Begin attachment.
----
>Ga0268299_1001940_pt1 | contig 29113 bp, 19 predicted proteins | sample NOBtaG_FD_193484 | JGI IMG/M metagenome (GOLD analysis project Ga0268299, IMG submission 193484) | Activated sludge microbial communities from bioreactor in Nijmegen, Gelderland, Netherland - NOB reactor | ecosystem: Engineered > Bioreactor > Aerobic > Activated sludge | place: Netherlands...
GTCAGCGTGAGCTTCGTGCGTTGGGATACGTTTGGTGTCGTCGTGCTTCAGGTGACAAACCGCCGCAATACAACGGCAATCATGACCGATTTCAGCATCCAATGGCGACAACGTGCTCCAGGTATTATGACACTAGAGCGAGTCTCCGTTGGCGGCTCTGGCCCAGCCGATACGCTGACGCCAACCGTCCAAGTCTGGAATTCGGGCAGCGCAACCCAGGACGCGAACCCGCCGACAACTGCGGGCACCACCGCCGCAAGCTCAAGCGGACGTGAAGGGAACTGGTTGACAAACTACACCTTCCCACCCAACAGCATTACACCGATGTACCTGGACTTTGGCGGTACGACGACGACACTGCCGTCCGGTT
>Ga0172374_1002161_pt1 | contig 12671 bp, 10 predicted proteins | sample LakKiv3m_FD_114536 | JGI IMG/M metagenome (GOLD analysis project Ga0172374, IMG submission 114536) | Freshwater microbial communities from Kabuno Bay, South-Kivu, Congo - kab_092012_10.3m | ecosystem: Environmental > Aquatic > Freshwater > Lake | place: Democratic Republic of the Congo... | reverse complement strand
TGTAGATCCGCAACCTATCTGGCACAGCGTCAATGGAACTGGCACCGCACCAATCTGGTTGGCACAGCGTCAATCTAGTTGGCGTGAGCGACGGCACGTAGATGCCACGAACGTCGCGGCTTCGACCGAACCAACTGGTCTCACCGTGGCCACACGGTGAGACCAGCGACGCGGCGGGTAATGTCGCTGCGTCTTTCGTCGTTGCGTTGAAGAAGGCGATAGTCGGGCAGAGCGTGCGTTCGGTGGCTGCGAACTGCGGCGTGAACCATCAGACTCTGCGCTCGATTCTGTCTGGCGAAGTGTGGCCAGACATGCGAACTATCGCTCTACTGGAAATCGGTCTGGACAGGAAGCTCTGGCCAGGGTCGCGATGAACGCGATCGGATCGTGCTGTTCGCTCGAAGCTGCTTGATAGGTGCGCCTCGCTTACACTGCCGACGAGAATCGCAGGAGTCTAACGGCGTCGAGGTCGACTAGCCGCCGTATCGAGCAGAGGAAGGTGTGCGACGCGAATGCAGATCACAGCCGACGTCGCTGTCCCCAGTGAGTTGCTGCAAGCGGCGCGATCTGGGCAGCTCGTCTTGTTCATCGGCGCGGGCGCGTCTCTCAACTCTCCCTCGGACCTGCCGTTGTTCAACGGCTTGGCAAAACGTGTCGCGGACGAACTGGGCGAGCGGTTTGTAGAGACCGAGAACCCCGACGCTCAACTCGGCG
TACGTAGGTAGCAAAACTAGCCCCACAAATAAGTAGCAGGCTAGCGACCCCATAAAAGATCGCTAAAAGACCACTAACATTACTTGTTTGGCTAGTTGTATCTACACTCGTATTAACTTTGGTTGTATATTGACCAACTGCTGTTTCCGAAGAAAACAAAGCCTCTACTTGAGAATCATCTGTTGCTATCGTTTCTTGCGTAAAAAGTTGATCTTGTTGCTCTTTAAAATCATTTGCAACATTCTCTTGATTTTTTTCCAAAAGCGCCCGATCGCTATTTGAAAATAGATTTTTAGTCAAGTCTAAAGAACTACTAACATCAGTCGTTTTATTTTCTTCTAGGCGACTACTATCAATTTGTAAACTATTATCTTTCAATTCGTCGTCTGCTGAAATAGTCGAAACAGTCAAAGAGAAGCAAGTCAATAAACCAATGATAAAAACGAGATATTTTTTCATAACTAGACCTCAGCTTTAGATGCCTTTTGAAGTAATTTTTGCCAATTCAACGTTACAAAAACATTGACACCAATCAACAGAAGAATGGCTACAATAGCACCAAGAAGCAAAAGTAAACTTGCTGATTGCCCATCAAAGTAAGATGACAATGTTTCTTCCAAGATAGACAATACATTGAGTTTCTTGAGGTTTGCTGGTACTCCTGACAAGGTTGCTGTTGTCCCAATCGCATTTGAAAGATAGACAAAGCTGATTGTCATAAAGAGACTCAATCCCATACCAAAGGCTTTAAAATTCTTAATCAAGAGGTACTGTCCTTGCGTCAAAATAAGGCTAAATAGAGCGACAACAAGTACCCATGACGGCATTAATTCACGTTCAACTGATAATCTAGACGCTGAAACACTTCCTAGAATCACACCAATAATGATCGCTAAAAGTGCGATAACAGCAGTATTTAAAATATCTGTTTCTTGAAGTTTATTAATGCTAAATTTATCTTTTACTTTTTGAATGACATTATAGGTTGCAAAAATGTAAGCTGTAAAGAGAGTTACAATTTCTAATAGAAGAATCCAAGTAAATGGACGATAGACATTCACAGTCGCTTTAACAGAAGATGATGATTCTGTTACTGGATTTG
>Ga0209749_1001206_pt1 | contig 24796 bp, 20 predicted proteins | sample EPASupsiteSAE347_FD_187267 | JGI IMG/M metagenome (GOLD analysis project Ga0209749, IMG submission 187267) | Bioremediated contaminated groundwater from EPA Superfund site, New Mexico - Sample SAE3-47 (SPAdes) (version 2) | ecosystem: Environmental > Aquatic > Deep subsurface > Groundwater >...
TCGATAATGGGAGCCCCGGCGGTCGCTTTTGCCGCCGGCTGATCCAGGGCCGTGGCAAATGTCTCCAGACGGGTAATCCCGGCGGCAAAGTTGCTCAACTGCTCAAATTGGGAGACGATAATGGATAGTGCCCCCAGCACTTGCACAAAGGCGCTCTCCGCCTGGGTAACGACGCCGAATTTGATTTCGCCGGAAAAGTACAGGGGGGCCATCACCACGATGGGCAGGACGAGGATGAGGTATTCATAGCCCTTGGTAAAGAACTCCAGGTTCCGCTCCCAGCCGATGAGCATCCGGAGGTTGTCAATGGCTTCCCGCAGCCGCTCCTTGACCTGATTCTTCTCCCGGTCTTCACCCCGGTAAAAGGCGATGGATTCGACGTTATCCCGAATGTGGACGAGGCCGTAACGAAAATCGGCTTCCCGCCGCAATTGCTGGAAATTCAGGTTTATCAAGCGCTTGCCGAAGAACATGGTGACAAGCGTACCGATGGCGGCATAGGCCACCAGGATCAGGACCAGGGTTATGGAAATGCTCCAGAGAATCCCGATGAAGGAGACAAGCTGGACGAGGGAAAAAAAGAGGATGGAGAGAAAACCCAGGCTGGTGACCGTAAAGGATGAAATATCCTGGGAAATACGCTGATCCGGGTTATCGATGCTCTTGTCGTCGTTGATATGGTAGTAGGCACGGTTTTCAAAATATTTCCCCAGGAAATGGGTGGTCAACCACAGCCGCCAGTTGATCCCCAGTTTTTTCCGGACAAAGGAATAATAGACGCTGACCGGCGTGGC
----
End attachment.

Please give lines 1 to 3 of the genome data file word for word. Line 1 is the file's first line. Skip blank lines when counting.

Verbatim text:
>Ga0268299_1001940_pt1 | contig 29113 bp, 19 predicted proteins | sample NOBtaG_FD_193484 | JGI IMG/M metagenome (GOLD analysis project Ga0268299, IMG submission 193484) | Activated sludge microbial communities from bioreactor in Nijmegen, Gelderland, Netherland - NOB reactor | ecosystem: Engineered > Bioreactor > Aerobic > Activated sludge | place: Netherlands...
GTCAGCGTGAGCTTCGTGCGTTGGGATACGTTTGGTGTCGTCGTGCTTCAGGTGACAAACCGCCGCAATACAACGGCAATCATGACCGATTTCAGCATCCAATGGCGACAACGTGCTCCAGGTATTATGACACTAGAGCGAGTCTCCGTTGGCGGCTCTGGCCCAGCCGATACGCTGACGCCAACCGTCCAAGTCTGGAATTCGGGCAGCGCAACCCAGGACGCGAACCCGCCGACAACTGCGGGCACCACCGCCGCAAGCTCAAGCGGACGTGAAGGGAACTGGTTGACAAACTACACCTTCCCACCCAACAGCATTACACCGATGTACCTGGACTTTGGCGGTACGACGACGACACTGCCGTCCGGTT
>Ga0172374_1002161_pt1 | contig 12671 bp, 10 predicted proteins | sample LakKiv3m_FD_114536 | JGI IMG/M metagenome (GOLD analysis project Ga0172374, IMG submission 114536) | Freshwater microbial communities from Kabuno Bay, South-Kivu, Congo - kab_092012_10.3m | ecosystem: Environmental > Aquatic > Freshwater > Lake | place: Democratic Republic of the Congo... | reverse complement strand